Looking ahead to the new year, it's clear that sustainability is going to be top of mind in 2022. This pertains to all facets of living: sustainable home design, sustainable buying, and sustainable gardens and yard work will all prevail in 2022. Below, experts share the ways in which consumers, designers, and homeowners can better embrace sustainable practices in their home life.
Meet the Expert
- Dr. Erica Dodds is the COO of the Foundation for Climate Restoration and sustainability, climate change and eco-anxiety expert.
- Zoe Feldman is a designer whose eponymous firm focuses on tackling environmental issues and incorporating green practices.
- Rebecca Hay is the president and principal designer of Rebecca Hay Designs.
Adjusting Shopping Habits
According to Dr. Erica Dodds, COO of the Foundation for Climate Restoration and sustainability, climate change and eco-anxiety expert, there are a few ways in which sustainability will shine through in our shopping habits. First, she notes, minimalism will become more prominent. "As we become increasingly more conscious of our environmental impact, minimalism will gain in popularity," Dodds explains. "Buying fewer consumer goods and being more intentional with our purchases will help us drastically reduce our carbon footprints."
When consumers do buy new items, turning to secondhand resources will become key. "There’s a reason why they say 'vintage never goes out of style,'" Dodds comments. "Instead of buying furniture that is completely new, homeowners will look to restore vintage pieces that can be passed down from generation to generation."
Being Mindful While Sourcing Items
Designer Zoe Feldman has similar views. "I think the biggest design trends we will see in the coming year will heavily involve reducing consumption of non-renewable resources, minimizing waste, and creating healthy, natural environments," she shares. "This can be done through shopping vintage for furniture and textiles or looking for items made with recycled goods, being aware of the harmful chemicals in paints and finishes, and working with natural light to reduce energy consumption."
With regard to paints in particular, designer Rebecca Hay shares some useful insight: "For a paint company to be truly eco-friendly, they should be able to provide evidence by telling you what ingredients they use ... Traditional paints that contain plastic create a plastic barrier on walls when applied trapping air. Eco-friendly paints should be breathable as a result of using only natural ingredients."
Renting Furniture to Enjoy Trends
Renting furniture items is another trend that is in line with sustainable practices yet still allows consumers to enjoy the latest looks, notes Kimberly White, Head of Home Quality Standards & Design at Vacasa. "I see furniture rentals taking off, not just because the model caters to those seeking to curate their home aesthetic, but because it has the potential to reduce waste that’s often a byproduct of evolving trends."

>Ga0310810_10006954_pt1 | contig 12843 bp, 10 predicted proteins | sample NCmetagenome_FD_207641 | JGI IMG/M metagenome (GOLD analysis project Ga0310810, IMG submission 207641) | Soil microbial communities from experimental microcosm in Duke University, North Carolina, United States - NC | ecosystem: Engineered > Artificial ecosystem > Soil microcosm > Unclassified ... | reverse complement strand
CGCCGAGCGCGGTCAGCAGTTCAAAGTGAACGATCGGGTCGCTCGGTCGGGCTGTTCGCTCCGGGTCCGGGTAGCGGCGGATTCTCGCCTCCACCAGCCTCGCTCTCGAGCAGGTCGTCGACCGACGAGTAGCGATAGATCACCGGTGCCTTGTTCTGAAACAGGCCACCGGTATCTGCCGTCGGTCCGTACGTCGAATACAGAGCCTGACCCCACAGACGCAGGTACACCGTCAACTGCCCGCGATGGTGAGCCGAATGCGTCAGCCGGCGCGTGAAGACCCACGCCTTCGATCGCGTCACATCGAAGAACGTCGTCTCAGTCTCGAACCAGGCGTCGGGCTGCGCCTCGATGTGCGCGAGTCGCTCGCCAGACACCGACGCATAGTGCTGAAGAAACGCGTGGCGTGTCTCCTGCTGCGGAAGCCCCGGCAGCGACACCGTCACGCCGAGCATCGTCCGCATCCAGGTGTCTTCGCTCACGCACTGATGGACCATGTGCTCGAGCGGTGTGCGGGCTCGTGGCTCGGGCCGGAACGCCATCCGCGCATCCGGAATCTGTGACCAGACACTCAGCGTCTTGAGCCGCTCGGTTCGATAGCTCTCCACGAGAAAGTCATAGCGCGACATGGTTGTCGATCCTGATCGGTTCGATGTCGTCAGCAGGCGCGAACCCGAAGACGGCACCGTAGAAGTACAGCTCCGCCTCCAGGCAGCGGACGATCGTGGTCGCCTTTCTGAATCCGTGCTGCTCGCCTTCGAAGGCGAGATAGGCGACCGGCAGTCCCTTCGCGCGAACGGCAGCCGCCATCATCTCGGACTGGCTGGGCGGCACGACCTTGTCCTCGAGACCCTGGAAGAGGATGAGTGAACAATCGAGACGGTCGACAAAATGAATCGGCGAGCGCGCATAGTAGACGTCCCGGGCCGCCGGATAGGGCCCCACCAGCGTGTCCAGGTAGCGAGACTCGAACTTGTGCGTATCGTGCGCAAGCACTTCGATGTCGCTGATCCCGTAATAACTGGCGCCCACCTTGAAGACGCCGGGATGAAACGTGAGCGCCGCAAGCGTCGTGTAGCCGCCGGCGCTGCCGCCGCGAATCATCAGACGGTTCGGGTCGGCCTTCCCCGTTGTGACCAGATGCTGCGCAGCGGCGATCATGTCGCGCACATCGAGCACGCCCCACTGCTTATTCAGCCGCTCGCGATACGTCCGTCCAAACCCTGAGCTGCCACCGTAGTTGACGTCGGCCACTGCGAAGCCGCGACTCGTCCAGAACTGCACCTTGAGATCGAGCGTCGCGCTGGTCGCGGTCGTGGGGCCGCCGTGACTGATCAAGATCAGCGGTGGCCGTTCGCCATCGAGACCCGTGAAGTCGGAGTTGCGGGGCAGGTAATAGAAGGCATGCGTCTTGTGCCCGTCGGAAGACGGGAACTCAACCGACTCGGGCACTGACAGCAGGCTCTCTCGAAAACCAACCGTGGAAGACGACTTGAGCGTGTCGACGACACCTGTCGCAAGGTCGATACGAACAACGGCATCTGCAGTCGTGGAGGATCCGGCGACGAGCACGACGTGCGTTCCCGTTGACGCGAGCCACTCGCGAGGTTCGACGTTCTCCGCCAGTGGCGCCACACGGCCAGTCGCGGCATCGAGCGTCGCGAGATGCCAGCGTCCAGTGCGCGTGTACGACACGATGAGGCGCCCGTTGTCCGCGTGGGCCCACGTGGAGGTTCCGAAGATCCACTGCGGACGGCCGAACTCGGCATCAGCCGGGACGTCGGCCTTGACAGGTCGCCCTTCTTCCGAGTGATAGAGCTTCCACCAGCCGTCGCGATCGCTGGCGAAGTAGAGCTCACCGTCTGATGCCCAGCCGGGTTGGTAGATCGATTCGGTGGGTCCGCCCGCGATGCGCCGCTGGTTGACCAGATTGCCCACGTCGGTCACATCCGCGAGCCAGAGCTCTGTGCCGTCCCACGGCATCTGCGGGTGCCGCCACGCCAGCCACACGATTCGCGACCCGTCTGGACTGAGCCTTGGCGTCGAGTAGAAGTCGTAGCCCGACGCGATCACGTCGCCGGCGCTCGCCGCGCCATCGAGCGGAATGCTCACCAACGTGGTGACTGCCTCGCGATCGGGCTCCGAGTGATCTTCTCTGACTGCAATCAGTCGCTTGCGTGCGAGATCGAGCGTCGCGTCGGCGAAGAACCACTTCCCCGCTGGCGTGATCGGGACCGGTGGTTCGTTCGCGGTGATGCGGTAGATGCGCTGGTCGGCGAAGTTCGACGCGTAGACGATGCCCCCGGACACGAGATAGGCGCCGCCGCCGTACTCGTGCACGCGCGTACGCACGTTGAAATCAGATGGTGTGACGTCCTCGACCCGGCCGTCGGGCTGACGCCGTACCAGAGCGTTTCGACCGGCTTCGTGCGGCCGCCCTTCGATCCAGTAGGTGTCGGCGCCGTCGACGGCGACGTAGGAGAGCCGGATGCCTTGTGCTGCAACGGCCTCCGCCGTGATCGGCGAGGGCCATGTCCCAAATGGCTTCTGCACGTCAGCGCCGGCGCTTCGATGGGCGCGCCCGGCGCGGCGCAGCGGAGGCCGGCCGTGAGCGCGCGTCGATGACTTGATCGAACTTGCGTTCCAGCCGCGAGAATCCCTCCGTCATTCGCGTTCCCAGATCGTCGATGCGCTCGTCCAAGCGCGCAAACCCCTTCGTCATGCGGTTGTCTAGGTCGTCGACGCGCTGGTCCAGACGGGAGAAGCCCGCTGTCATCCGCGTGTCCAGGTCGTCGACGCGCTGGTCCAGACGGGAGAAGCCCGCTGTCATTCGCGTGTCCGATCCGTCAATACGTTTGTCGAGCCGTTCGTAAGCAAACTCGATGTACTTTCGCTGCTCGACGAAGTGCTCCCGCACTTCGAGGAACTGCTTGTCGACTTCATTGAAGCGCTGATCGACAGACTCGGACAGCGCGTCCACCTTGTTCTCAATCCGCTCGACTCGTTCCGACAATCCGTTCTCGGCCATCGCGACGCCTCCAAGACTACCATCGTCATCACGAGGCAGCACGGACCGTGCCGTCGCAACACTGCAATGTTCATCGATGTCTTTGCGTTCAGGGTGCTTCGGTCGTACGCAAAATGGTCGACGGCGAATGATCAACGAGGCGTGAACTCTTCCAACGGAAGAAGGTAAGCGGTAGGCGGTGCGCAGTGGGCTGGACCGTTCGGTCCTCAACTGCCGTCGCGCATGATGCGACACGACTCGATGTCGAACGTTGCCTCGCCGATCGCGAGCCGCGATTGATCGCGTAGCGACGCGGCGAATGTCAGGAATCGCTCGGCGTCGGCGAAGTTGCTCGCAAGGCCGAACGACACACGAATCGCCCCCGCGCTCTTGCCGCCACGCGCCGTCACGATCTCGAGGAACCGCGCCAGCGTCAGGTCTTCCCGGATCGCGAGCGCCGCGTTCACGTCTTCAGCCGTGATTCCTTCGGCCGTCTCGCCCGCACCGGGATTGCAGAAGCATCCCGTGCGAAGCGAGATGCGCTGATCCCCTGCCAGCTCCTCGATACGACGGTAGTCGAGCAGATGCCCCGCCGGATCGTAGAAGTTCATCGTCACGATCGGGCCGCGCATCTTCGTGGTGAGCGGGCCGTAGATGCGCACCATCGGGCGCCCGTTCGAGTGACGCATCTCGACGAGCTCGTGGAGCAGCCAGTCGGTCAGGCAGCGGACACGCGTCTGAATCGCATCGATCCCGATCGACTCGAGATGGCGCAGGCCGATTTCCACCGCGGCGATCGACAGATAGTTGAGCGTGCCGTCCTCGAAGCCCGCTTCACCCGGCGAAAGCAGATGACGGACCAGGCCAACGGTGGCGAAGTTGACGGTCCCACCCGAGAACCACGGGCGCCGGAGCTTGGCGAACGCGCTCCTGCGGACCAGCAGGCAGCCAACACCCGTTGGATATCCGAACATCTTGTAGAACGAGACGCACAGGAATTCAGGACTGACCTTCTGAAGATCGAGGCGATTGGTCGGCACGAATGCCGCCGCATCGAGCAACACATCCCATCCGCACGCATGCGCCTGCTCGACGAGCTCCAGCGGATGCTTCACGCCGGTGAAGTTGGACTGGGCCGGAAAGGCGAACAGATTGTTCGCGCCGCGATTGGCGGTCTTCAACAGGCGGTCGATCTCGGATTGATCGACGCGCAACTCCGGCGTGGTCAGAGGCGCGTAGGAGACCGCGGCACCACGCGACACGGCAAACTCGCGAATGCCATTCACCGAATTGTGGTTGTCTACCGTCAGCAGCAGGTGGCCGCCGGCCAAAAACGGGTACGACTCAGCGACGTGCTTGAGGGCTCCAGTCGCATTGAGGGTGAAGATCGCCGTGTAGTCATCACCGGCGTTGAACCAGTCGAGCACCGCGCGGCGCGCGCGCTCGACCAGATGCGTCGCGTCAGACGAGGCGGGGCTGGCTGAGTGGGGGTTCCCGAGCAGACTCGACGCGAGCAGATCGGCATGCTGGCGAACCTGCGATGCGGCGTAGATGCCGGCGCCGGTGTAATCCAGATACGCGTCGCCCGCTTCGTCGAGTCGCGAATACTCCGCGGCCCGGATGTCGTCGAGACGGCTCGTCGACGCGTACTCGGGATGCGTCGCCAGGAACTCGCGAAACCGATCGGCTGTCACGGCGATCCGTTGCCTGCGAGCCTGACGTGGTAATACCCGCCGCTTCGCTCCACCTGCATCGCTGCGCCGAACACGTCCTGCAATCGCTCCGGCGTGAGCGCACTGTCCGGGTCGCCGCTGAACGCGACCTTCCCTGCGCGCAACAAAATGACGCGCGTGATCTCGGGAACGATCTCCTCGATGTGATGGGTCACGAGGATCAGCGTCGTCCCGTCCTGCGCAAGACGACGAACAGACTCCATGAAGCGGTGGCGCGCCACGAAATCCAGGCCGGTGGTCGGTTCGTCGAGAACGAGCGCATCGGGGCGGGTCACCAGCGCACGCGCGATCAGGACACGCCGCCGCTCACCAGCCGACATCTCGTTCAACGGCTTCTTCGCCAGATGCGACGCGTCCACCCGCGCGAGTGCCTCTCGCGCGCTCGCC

Engaging in Eco-Friendly Construction
Opting for environmentally friendly flooring will be key moving ahead, Hay adds. "It may come as a surprise (or not) that many interior design products—such as hardwood, tile, wallpaper, furniture, and fabrics—are not sustainably sourced," she comments. "Sustainable flooring is any flooring that has little or no impact on the environment during production, use, and end of life cycle (disposal)."
Sustainable construction will also be significant. Hay explains that the renovation industry is actually more environmentally damaging than new construction. "A lot of products go to landfills," she explains. "The majority of this waste is not recycled, which is why I always recommend to prioritize a quality remodel with materials that can either be reused or recycled in the future. Make sure you’re doing your due diligence and asking your builder to provide you with safe and eco-friendly options."
Better Gardening and Outdoor Living
Gardening should be seen as more than just a relaxing outdoor hobby. It is also a way to help the planet. "Gardening is sustainable by its very nature," Walter Reeves of The Georgia Gardener notes. "What other task starts with dirt and seed and ends with food to eat plus waste material that improves the soil nearby?"
Specifically, "Creating outdoor gardens that preserve and protect nature are becoming increasingly popular," Dodds shares. "Protecting and attracting pollinators—for instance, through establishing bee sanctuaries—are key for allowing gardens and Mother Earth to thrive."
And the items we use to decorate our outdoor spaces will shift, too, says Stephanie Miller of Zero Waste in DC. "I expect continued strong demand for furniture and decking made with recycled plastic, because of its durability, sustainability, and the continued popularity of designing more green spaces in a post-pandemic era."
Chapter 5: Indoor Air Pollutants and Toxic Materials. U.S. Centers for Disease Control and Prevention.